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[2] Octavius and Antony composed their differences on a small, gradually sloping islet in the river Lavinius, near the city of Mutina. Each had five legions of soldiers whom they stationed opposite each other, after which each proceeded with 300 men to the bridges over the river. Lepidus himself went before them, searched the island, and shook his military cloak as a signal to them to come. Then each left his three hundred in charge of friends on the bridges and advanced to the middle of the island in plain sight, and there the three sat together in council, Octavius in the centre because he was consul. They were in conference from morning till night for two days, and came to these decisions: That Octavius should resign the consulship and that Ventidius should take it for the remainder of the year; that anew magistracy for quieting the civil dissensions should be created by law, which Lepidus, Antony, and Octavius should hold for five years with consular power (for this name seemed preferable to that of dictator, perhaps because of Antony's decree abolishing the dictatorship); that these three should at once designate the yearly magistrates of the city for the five years; that a distribution of the provinces should be made, giving to Antony the whole of Gaul except the part bordering the Pyrenees Mountains, which was called Old Gaul. The latter, together with Spain, was assigned to Lepidus, while Octavius was to have Africa, Sardinia, and Sicily, and the other islands in the vicinity thereof.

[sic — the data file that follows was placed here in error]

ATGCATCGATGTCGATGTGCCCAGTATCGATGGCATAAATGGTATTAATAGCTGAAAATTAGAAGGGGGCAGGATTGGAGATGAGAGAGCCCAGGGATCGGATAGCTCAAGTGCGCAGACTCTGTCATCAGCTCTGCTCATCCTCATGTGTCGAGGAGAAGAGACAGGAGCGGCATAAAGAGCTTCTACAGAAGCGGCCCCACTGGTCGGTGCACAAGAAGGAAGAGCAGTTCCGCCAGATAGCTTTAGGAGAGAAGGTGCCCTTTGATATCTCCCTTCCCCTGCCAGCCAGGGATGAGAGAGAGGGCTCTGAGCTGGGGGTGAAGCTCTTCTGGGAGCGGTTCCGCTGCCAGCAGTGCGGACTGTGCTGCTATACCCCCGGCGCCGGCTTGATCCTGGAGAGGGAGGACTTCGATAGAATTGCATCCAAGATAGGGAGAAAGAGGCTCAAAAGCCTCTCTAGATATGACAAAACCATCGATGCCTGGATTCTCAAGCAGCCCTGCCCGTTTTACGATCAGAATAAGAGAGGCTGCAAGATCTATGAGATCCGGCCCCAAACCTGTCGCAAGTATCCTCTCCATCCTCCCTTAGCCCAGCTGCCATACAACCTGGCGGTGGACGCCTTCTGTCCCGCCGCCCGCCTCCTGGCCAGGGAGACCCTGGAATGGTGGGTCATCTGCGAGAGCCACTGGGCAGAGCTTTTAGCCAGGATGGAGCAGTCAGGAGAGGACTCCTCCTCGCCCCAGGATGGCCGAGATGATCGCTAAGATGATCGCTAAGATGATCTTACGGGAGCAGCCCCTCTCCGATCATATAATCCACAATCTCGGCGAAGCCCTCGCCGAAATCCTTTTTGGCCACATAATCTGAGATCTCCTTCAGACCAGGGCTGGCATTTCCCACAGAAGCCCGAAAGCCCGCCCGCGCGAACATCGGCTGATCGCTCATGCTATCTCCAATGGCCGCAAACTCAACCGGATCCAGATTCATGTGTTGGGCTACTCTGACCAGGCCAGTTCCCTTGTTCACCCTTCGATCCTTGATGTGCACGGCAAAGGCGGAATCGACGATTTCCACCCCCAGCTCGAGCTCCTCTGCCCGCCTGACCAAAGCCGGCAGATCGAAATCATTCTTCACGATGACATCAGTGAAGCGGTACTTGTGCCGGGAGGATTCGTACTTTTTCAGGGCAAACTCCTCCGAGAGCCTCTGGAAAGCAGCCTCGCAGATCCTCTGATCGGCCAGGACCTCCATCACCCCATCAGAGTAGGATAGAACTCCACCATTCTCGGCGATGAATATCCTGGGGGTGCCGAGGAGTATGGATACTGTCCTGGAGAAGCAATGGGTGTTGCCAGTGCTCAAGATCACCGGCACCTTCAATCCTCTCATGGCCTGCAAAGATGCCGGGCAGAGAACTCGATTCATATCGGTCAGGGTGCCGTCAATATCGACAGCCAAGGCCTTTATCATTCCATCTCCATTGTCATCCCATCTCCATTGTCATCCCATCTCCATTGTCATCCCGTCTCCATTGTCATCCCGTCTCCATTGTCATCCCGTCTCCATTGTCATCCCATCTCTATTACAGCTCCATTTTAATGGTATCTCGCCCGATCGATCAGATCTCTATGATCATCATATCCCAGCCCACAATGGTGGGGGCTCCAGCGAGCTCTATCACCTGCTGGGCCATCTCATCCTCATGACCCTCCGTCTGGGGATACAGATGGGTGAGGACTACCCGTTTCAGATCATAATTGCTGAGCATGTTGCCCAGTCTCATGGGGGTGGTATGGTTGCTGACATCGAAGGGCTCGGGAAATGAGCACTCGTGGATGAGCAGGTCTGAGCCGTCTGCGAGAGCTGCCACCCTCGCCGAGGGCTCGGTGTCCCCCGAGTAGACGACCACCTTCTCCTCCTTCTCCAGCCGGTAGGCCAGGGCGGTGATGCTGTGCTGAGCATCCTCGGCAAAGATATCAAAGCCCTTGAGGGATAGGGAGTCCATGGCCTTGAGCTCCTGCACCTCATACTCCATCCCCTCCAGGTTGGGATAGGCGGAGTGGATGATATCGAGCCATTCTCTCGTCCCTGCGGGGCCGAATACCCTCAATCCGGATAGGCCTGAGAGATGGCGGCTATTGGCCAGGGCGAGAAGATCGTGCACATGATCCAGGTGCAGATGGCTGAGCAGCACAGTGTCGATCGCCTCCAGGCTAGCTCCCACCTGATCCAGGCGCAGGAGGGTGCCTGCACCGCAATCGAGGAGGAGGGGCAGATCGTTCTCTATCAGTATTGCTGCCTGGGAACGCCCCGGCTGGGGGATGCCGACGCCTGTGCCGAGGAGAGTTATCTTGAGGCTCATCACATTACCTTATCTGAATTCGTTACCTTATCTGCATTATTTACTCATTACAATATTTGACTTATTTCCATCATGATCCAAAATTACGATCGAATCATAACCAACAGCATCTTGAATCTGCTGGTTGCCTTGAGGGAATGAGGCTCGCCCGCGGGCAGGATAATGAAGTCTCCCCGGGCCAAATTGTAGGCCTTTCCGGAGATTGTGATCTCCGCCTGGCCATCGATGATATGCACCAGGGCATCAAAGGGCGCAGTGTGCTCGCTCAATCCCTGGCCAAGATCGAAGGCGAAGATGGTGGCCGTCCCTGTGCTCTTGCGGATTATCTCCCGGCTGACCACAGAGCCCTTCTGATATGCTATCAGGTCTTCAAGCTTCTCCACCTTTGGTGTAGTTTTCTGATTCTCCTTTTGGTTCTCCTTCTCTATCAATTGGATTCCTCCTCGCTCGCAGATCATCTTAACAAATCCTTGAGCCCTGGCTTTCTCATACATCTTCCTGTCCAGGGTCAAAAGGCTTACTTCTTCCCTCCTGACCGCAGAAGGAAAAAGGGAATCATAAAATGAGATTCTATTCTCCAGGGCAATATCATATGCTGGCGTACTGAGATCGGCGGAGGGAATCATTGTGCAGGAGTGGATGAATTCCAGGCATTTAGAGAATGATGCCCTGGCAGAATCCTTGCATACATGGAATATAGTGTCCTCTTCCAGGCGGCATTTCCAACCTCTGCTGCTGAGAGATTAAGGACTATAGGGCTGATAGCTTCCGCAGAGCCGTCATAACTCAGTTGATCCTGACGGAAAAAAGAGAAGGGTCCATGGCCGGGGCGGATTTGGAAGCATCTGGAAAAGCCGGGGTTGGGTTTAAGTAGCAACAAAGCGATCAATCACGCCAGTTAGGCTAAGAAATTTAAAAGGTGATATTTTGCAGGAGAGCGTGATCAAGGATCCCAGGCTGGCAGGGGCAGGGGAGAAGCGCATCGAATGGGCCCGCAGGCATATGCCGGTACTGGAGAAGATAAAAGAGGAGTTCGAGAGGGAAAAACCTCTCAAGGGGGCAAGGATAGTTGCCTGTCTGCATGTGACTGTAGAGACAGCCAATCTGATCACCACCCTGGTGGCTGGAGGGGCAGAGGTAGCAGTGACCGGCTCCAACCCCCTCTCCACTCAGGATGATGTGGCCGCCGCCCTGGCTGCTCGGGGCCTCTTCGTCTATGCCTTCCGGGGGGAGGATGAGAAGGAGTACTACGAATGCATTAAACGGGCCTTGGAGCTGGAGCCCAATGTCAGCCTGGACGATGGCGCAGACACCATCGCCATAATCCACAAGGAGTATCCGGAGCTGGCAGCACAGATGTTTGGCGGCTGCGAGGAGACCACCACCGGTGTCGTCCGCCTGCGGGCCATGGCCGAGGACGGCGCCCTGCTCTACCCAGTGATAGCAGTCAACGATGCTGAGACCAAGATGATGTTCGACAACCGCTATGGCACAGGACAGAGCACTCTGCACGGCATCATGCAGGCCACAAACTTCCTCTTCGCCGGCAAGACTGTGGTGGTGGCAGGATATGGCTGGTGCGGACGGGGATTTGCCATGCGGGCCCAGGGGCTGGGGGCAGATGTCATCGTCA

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    • A Dictionary of Greek and Roman Antiquities (1890), TREĀ“SVIRI
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